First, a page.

Funko Pop! Icons: MAD TV - Alfred E. Neuman with Chase
Funko Pop! Icons: MAD TV – Alfred E. Neuman with Chase Variant Funko Pop! Vinyl Figure has just been unveiled and is set to be released in June 2021.
Alfred E. Neuman is the “Mad” magazine’s poster boy, who became an essential presence on the covers. With his characteristic floppy ears and missing dental arches, Neuman (Norman Mingo) first appeared in the December 1954 issue of the American edition, published by E.C. Comics (now DC). His favorite catchphrase is: “What, me worry?”.
“Mad” was born along with rock and roll, James Dean and Marlon Brando. It was born along with the very concept of “teenager,” a postwar invention.
The teenagers of the 1950s in the United States formed the first generation of consumers who did not have to work to help their families. They could go to the movies, read comic books, drink milkshakes at drive-ins, and listen to rock and roll on the radio.
It was there that the concept of “pop culture” was born when the industry realized the consumption potential of this mass and started producing for it. Until then, the teenager listened to his parents’ records and watched the same movies. It must have been a drag.
“Mad” appeared in this trend and practically inaugurated a type of humor that would become the most popular and influential in the United States: pop culture parody.
It is impossible to think of Saturday Night Live, the Zucker-Abrahams-Zucker movies, and South Park without mentioning “Mad.”
It was “Mad” that started parodying movies, singers, and TV series. When pop culture dominated American society, “Mad” was there to remind us that nothing was foolproof.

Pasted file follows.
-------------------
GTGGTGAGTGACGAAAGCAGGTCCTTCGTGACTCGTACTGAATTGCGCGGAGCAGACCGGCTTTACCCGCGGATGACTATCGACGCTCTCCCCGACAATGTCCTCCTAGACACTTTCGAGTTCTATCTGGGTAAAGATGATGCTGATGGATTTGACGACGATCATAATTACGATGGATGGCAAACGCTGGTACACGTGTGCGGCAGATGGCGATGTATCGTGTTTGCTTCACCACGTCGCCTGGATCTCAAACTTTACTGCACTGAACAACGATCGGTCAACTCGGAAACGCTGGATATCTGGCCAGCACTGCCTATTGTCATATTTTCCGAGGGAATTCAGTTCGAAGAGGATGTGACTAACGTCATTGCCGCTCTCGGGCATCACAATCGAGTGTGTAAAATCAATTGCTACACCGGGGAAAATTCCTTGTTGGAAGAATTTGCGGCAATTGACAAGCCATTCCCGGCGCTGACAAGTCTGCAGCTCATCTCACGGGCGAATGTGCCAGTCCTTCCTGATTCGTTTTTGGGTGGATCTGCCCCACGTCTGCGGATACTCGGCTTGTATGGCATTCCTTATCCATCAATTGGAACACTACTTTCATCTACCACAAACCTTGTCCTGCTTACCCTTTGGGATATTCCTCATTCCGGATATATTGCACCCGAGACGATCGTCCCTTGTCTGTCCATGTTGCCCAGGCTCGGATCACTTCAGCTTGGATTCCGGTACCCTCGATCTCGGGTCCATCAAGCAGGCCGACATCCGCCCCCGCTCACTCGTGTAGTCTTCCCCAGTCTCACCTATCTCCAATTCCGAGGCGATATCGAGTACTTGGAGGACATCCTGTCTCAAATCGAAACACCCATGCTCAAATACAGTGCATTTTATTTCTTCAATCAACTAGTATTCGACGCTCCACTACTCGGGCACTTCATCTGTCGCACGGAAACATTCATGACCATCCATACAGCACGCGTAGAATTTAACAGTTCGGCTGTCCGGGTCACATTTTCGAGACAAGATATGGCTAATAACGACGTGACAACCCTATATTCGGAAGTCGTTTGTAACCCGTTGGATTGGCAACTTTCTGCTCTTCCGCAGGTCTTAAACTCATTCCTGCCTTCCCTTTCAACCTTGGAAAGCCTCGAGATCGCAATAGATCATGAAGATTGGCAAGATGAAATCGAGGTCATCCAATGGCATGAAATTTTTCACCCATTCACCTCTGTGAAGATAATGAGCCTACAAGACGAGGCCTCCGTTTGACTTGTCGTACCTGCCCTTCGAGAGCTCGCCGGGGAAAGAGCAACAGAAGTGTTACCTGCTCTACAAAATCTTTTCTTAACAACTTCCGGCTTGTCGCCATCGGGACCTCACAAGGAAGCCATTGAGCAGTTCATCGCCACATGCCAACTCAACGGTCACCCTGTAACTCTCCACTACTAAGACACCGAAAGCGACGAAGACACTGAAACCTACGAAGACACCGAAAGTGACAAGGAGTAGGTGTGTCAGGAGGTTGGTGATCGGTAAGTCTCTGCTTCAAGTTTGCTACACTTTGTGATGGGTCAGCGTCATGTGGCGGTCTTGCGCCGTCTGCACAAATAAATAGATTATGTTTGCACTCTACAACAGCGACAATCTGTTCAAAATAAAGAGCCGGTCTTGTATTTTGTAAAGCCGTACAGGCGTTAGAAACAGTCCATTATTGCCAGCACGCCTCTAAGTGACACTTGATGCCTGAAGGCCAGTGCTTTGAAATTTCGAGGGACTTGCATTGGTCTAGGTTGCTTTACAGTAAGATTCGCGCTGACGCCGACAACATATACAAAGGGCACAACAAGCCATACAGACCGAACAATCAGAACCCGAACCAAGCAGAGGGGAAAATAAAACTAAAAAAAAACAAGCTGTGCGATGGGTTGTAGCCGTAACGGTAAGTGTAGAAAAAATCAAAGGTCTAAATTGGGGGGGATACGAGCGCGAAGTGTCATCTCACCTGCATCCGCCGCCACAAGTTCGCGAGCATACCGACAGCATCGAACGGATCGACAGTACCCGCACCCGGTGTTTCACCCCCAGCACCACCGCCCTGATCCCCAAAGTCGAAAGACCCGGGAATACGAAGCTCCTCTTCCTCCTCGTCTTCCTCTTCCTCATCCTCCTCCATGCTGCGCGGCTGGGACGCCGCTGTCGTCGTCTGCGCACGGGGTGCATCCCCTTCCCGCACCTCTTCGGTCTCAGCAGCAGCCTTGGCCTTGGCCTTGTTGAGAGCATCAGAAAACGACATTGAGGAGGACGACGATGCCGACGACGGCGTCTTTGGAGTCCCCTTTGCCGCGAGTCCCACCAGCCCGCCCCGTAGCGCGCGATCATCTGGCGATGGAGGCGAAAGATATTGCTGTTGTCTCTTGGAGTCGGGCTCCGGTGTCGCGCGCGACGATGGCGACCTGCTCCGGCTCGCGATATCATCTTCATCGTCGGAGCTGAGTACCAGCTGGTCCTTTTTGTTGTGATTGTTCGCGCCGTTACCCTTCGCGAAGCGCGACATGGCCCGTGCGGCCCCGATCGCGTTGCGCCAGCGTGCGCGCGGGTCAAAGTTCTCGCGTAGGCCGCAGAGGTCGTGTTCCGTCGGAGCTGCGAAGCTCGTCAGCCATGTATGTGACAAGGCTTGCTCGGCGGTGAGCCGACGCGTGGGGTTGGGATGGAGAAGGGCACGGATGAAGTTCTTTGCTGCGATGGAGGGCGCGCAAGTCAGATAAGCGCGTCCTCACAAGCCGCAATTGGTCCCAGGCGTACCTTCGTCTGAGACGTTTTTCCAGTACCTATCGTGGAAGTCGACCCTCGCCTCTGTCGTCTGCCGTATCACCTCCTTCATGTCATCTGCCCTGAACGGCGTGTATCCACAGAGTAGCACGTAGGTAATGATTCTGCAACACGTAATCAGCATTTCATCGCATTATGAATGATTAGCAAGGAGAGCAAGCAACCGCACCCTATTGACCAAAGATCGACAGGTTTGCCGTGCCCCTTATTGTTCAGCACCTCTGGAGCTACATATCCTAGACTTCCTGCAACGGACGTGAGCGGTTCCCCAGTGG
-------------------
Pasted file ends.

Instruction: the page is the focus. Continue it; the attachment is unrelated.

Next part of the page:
No Hollywood star, no matter how famous and rich, would be immune to a good slapstick. The magazine seemed to say, “Don’t be dazzled by the facade of respectability; deep down, we’re all idiots.”
The same thing happened with politicians. It was all over for everybody. And by the time Richard Nixon fell in 1974, Mad readers were used to seeing him ridiculed in every way.
The magazine also never paid attention to political correctness. And nor should it, since it was born before the concept itself existed.
I have read interviews with Matt Groening (creator of the Simpsons), Mike Judge (Beavis and Butthead), and Steve Martin, in which they said that their lives changed after they met “Mad.” Whether for the better, no one knows. But for sure, they have changed.
“Mad” magazine is closed. The news saddened comic book fans around the world, but as comedian and Simpsons voiceover Harry Shearer summed it up, “An American institution has closed. And who wants to live in an institution?”
Alfred E. Neuman Funko Pop! Figure is available for pre-order at the links below. Look out for the rare chase! Purchase this Pop and be in with the chance of receiving the Chase Variant instead, which has a 1 in 6 rarity.